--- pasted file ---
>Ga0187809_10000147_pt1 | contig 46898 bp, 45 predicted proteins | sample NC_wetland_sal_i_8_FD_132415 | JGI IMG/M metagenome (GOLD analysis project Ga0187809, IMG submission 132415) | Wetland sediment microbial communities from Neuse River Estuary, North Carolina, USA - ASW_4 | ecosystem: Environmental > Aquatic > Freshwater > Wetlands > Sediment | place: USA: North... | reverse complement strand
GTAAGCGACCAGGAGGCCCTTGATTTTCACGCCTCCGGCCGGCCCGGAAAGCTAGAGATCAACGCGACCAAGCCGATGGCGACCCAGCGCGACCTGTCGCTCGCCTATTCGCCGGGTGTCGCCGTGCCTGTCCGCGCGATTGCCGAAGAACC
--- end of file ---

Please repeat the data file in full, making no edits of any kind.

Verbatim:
>Ga0187809_10000147_pt1 | contig 46898 bp, 45 predicted proteins | sample NC_wetland_sal_i_8_FD_132415 | JGI IMG/M metagenome (GOLD analysis project Ga0187809, IMG submission 132415) | Wetland sediment microbial communities from Neuse River Estuary, North Carolina, USA - ASW_4 | ecosystem: Environmental > Aquatic > Freshwater > Wetlands > Sediment | place: USA: North... | reverse complement strand
GTAAGCGACCAGGAGGCCCTTGATTTTCACGCCTCCGGCCGGCCCGGAAAGCTAGAGATCAACGCGACCAAGCCGATGGCGACCCAGCGCGACCTGTCGCTCGCCTATTCGCCGGGTGTCGCCGTGCCTGTCCGCGCGATTGCCGAAGAACC